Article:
In the history of science there have been many cases where former students have broken with their mentor, often in the process of establishing their own ideas and pursuits. The resulting ambivalence and conflict can be likened to that which occurs in a family when offspring separate from parents and establish their own identities. However, there are relatively few instances in the history of science when this process has taken place in a context in which both mentor and students were women. Such was the case with Florence Bascom and her protégées at Bryn Mawr College, Anna Jonas (Stose) and Eleanora Bliss (Knopf).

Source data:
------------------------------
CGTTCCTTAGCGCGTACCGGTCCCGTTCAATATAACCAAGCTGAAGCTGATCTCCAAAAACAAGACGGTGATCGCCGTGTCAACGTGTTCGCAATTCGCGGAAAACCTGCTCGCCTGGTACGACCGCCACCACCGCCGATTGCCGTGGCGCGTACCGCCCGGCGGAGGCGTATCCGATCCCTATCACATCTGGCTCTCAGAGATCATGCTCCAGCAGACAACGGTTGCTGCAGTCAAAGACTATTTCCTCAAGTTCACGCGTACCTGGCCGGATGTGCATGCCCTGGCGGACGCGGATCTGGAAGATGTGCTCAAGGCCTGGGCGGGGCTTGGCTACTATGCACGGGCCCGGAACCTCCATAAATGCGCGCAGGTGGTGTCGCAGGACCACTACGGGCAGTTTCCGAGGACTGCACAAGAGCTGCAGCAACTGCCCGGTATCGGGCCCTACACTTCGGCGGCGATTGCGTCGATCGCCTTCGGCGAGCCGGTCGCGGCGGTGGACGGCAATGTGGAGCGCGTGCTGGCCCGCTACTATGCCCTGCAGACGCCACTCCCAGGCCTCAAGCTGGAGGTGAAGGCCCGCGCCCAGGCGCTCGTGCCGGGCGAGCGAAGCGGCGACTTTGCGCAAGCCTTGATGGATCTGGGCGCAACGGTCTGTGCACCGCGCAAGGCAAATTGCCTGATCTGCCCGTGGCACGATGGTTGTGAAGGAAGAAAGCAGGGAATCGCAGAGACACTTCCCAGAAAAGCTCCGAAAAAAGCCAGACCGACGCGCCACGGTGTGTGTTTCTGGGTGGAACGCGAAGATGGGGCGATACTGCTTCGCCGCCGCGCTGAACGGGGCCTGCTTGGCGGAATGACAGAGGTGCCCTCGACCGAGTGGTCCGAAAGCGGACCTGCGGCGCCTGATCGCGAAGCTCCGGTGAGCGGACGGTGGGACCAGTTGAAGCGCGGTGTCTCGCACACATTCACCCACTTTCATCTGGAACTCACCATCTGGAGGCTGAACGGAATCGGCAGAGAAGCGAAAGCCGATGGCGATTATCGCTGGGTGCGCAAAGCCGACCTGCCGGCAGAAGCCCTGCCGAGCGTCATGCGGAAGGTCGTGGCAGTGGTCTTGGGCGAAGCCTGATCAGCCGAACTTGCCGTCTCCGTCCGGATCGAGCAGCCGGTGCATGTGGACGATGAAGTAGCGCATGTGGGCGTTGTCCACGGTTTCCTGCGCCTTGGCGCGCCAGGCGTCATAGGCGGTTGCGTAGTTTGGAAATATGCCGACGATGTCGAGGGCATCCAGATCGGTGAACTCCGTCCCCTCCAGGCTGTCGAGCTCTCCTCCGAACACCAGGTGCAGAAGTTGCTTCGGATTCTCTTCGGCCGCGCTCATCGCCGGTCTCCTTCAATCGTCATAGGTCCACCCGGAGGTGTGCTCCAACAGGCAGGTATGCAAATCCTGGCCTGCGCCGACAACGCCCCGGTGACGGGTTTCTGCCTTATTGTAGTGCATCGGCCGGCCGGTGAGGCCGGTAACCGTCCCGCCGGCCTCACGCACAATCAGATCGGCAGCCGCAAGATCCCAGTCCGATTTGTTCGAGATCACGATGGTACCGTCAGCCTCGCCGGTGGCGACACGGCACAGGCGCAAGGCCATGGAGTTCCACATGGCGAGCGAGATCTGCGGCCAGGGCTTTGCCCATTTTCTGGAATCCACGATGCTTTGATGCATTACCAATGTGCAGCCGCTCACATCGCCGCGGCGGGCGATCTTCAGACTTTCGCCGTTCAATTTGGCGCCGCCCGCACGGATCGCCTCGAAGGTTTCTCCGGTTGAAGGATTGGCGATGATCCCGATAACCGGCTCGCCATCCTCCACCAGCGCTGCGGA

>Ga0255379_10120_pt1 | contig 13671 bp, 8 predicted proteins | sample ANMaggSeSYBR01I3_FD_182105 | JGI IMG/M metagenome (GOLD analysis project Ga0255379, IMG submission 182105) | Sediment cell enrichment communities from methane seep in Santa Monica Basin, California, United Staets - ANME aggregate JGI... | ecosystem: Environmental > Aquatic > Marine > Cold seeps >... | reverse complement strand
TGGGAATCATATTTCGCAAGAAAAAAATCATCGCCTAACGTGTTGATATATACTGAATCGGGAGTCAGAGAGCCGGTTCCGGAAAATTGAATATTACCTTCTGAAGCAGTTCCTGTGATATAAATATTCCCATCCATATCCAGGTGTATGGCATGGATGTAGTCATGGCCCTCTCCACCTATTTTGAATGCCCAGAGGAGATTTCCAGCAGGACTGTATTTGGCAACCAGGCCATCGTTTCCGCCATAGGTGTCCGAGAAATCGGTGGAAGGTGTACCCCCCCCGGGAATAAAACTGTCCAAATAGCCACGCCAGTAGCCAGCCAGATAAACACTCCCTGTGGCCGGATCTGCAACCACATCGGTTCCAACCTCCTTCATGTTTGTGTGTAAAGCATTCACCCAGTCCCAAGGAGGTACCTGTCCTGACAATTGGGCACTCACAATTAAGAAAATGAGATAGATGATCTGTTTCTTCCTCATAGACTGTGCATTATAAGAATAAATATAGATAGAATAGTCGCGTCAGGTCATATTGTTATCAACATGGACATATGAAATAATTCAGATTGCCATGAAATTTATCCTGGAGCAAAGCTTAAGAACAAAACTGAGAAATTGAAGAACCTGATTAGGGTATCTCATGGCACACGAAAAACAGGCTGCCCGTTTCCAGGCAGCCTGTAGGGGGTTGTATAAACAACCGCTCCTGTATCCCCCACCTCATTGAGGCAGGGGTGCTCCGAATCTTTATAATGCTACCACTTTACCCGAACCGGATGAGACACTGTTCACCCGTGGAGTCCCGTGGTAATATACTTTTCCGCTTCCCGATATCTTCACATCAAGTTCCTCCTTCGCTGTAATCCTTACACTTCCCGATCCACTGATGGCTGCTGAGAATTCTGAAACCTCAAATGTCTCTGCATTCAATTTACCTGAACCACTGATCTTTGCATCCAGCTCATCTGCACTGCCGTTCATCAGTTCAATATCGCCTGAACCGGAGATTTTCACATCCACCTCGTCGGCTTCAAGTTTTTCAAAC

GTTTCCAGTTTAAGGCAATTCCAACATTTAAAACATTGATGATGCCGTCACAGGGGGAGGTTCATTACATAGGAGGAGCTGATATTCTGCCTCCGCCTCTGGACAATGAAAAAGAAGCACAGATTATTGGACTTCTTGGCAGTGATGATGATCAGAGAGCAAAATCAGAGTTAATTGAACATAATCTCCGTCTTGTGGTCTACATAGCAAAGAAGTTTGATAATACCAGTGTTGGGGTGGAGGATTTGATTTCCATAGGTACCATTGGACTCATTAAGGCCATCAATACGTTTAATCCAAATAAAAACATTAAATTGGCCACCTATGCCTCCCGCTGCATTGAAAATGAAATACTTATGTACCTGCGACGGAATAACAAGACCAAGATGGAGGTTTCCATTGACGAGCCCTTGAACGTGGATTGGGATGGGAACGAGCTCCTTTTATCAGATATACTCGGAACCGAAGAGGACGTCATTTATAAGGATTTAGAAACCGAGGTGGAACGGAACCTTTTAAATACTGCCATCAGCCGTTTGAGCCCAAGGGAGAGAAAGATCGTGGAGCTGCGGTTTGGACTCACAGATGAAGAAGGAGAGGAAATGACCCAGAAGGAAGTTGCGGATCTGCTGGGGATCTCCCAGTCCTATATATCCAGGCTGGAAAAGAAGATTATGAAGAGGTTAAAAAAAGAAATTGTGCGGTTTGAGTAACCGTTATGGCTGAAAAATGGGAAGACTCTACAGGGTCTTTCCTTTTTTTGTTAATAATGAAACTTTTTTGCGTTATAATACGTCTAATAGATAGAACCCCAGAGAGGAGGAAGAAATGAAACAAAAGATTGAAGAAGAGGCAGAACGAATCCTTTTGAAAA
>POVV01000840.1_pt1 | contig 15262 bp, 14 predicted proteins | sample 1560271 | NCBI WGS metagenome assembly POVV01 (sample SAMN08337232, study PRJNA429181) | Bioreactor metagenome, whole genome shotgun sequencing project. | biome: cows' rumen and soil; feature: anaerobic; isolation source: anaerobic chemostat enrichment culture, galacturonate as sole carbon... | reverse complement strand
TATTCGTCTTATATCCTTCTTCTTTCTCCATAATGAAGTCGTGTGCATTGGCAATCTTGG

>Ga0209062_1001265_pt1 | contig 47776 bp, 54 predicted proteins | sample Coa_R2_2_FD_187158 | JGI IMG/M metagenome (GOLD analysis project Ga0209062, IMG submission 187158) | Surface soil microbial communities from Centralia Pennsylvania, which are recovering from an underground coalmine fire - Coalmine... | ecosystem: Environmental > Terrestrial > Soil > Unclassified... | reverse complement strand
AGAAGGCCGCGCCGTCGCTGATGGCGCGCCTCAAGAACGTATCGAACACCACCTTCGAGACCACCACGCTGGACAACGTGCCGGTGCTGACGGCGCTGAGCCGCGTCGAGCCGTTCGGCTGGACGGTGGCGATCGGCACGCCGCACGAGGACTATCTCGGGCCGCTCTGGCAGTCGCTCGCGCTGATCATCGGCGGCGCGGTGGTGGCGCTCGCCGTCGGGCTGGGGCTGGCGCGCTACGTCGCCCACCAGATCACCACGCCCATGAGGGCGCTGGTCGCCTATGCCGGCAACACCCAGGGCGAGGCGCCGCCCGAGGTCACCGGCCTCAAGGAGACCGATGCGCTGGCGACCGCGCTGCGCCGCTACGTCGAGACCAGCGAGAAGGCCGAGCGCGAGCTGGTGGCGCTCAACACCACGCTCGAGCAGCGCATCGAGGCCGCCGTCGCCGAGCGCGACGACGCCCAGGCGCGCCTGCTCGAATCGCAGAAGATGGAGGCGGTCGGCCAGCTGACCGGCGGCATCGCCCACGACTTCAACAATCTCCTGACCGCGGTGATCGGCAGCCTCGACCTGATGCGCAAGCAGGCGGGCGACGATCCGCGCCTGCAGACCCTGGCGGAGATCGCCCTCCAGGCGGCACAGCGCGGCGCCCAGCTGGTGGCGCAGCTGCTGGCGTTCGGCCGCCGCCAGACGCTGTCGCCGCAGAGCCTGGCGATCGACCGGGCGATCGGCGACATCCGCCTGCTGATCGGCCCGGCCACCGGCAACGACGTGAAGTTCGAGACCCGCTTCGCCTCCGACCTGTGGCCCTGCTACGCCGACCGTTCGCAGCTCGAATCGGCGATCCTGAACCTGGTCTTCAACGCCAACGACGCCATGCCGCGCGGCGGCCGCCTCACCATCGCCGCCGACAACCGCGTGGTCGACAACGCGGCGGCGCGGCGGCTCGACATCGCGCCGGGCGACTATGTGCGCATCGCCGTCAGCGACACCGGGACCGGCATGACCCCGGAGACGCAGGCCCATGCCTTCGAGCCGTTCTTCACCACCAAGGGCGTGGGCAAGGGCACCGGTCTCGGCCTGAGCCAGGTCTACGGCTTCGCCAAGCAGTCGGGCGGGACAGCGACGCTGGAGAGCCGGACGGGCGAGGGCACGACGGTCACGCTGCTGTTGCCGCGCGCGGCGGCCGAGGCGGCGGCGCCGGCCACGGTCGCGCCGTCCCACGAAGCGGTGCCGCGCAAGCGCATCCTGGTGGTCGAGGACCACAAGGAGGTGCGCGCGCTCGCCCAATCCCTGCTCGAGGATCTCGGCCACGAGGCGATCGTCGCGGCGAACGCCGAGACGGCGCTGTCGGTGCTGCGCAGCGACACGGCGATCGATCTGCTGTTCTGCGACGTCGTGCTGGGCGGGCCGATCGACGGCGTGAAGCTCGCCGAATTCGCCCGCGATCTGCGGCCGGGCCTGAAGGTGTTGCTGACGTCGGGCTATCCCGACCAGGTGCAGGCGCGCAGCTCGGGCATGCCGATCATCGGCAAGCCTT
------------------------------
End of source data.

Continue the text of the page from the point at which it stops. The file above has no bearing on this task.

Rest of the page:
The controversy began over the relative age of the Wissahickon schist/gneiss, which was referred to the Ordovician in a paper on the Piedmont district of Pennsylvania published by Bascom in 1905. Jonas and Bliss became involved following the publication in 1916 of their joint doctoral dissertation on the relation of the Wissahickon to other formations in the Doe Run-Avondale region of Pennsylvania. In subsequent papers that came out in the 1920s, they sought to establish the existence of a pre-Cambrian "Glenarm series," including the Wissahickon, and introduced the concept of the Martic overthrust. This hypothesized fault was eventually extended by them and George Stose northward to New Jersey and southward to Alabama; the argument, which peaked in the 1930s, eventually extended to everyone concerned with Appalachian geology.